A perfume brazier in the form of a domed building, from Constantinople or Italy, late 12th century. Photograph © Procuratoria di San Marco/ Cameraphoto Arte, Venice
A major exhibition at the Royal Academy of Arts spotlights the wonders of the Byzantine Empire, from the foundation of Constantinople in AD 330 to its fall in 1453.
By Patrick Comerford
In the English-speaking world, Byzantium represents political intrigue and decadence, on one hand, or, on the other, the height of cultural achievement and spiritual awakening. For W.B. Yeats, in Sailing to Byzantium, it embodied the mystery and splendour of our culture:
… I have sailed the seas and come
To the holy city of Byzantium …
Once out of nature I shall never take
My bodily form from any natural thing,
But such a form as Grecian goldsmiths make
Of hammered gold and gold enamelling
To keep a drowsy Emperor awake;
Or set upon a golden bough to sing
To lords and ladies of Byzantium
Of what is past, or passing, or to come.
And so it is hard to believe that the current exhibition in London on the splendours of the Byzantine Empire, “Byzantium 330-1453,” hosted by the Royal Academy of Arts, is the first major exhibition of its kind in Britain for half a century.
This exhibition, organised in conjunction with the Benaki Museum in Athens, includes priceless items never before seen in public. There are more than 300 objects, including icons, parchments, frescoes, mosaics, sanctuary doors, ivories, children’s clothes and works in gold and silver, with rare items from monasteries, museums and collections across Europe, Russia, Ukraine, Egypt and the US.
Visitors are invited along a chronological path, from the foundation of the city by Constantine in 330 to its fall in 1453. We see the wonders of Byzantium through a variety of themes as we explore the origins of Byzantium, the rise of Constantinople, the ravages of iconoclasm, the post-iconoclast revival, the great crescendo in the Middle Ages, and the close links between Byzantine and early Renaissance art in Italy.
The exhibition traces the history of Byzantine art, documents its patrons and artists, and unveils their world. Despite its fall to the Crusaders, the city later blossomed in a final revival of creativity, and works from Constantinople, the Balkans, Ukraine and Russia show the final phase of distinctively Orthodox forms and functions.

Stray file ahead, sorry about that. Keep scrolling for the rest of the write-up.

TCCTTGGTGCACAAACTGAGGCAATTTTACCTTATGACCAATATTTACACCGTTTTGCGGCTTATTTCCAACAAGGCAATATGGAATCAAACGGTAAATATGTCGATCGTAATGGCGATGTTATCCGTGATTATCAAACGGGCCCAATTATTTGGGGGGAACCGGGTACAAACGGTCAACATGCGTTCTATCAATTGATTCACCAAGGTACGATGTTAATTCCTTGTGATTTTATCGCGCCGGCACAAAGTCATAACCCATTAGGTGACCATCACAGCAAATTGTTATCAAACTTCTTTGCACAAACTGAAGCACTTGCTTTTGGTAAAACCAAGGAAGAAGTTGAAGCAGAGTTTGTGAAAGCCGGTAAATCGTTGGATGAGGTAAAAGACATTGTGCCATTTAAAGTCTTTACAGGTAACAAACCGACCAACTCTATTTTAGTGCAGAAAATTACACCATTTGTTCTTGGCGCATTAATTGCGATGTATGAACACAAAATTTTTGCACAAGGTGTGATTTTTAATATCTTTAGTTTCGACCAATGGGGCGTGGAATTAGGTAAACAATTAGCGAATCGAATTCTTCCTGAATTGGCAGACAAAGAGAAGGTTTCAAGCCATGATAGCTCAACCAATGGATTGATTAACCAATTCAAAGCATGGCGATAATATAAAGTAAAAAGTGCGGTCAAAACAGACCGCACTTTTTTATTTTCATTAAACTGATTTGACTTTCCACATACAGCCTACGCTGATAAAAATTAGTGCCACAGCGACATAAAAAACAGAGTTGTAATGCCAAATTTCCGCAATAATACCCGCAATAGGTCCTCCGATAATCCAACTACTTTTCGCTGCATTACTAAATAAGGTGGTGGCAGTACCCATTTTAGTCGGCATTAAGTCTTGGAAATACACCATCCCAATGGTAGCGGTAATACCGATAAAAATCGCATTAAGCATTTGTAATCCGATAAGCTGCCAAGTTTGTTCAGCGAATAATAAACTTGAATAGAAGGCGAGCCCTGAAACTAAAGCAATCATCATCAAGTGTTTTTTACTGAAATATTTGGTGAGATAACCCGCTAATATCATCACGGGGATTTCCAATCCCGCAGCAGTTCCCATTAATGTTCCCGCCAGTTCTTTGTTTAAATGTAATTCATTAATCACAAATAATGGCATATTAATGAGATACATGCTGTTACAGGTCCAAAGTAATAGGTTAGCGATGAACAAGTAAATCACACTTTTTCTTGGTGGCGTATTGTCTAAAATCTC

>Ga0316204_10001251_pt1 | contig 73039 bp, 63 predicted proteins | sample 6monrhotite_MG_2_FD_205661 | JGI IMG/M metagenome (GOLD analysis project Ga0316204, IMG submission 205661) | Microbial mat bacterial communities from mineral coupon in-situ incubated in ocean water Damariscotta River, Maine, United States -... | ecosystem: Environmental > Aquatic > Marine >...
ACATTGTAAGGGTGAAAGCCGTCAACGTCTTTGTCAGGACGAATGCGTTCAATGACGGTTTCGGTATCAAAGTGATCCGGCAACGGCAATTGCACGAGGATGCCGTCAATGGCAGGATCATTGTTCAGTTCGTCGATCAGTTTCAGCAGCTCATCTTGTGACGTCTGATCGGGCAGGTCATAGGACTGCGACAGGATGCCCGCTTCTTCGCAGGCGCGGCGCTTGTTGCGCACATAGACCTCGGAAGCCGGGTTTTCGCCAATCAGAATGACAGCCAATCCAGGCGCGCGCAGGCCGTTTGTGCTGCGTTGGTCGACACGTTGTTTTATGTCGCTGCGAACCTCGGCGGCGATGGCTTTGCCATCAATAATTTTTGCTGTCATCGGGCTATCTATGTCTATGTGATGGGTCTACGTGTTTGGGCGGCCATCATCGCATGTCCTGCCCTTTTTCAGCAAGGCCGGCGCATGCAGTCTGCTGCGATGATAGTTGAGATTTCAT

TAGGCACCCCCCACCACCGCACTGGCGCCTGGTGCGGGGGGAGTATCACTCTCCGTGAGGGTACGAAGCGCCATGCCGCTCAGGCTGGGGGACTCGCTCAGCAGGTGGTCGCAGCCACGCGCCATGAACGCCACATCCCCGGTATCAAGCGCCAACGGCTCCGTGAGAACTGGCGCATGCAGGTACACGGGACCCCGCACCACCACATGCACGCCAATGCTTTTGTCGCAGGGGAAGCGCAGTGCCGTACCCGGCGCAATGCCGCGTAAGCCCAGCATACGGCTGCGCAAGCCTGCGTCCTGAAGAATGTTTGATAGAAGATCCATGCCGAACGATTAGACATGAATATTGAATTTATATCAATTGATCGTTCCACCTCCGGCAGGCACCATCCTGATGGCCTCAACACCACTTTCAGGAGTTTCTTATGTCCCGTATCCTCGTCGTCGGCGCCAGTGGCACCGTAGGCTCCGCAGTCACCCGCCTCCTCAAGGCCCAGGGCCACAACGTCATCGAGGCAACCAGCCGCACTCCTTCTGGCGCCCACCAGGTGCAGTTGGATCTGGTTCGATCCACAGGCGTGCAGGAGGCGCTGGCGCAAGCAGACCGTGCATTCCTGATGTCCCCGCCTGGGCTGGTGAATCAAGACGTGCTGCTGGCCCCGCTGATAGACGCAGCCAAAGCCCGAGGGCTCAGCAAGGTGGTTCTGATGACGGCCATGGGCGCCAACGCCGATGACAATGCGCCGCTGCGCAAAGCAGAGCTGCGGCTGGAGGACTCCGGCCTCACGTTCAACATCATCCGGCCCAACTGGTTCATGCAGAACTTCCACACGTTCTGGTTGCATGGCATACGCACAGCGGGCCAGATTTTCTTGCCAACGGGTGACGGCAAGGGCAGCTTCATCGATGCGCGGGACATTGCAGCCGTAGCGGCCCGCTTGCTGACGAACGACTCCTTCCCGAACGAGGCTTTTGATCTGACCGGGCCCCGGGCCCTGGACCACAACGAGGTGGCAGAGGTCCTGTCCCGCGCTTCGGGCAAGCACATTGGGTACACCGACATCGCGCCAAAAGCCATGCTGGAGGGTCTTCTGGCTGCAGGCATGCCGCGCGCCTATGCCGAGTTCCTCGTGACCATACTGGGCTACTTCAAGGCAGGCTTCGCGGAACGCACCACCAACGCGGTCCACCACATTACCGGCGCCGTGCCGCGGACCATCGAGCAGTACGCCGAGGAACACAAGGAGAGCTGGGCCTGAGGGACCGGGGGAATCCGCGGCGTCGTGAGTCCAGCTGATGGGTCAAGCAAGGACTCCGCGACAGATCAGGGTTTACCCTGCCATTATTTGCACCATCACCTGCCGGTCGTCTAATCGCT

The exhibition opens appropriately with visitors standing beneath a large 13th or 14th century copper chandelier or choros. Now in a museum in Munich, it once hung in the central dome of a Byzantine basilica or church, and is a first reminder that Byzantium was essentially enlightened by the light of Christianity and enriched by the liturgy, icons, rituals and music.
The Antioch Chalice, lent by the Metropolitan Museum of Art, New York. Photograph © The Metropolitan Museum of Art
When the Antioch Chalice, on loan from the Metropolitan Museum of Art in New York, was first discovered around 1911, it was touted as the Holy Grail or chalice used by Christ at the Last Supper. From Saint Mark’s Treasury in Venice there is the ornate Chalice of the Patriarchs, and an elaborate silver perfume brazier or burner in the shape of a multi-domed church. There are unique, two-sided icons from the Byzantine Museum in Kastoria and the Icon Gallery in Ohrid. From the State Historical Museum in Moscow comes the Khludov Psalter from Constantinople, dating from soon after 843, with the parchment open at an image of an iconoclast rejoicing at the crucifixion of Christ.
It is too easy to mourn that so much of Byzantium was either first destroyed by the iconclasts or later dispersed throughout the world. But the imaginative selection of works from across the Mediterranean basin, the Balkans and Europe and beyond shows the far-spread influence of Byzantium. But it is surprising that such a comprehensive exhibition can include so many exhibits from the British Museum in London, yet has no items from Mount Athos, Patmos or Mystras – how can Byzantium be understood or imagined without seeing their place and contribution?
Russian works – including an embroidered icon from Moscow, woven to advance the city’s claim to be the Third Rome – might have provided the historical departure point for the exhibition. Instead, just as it opened with a realisation of the over-arching influences of the liturgy on Byzantine life, the exhibition closes with a dramatic presentation of the place of the splendour of iconography with a collection of icons from Mount Sinai. On Mount Sinai, iconography survived iconoclasm as an unexpected consequence of the Muslim conquest of Egypt in 640-642, and Mount Sinai later contributed to a new flowering of iconography and to western art through the Sinaitic School of Saint Catherine in Iraklion on Crete.
Icon of the Heavenly Ladder of Saint John Klimakos, late 12th century, from Saint Catherine’s Monastery, Sinai
Appropriately, the final treasure is the 12th century Icon of the Heavenly Ladder of Saint John Klimakos. It is so well-known, viewers are amazed it is so small (41.1 x 29.1 cm). Yet this one small icon is a reminder that the secret in Byzantium’s splendour lies in its ability to bridge the chasm between earth and heaven.
Byzantium 330-1453 continues at the Royal Academy of Arts, London, until 22 March: www.royalacademy.org.uk/byzantium
Canon Patrick Comerford is an Irish priest, writer and theologian. This review was first published in the Athens News on 9 January 2009, pp 26-27.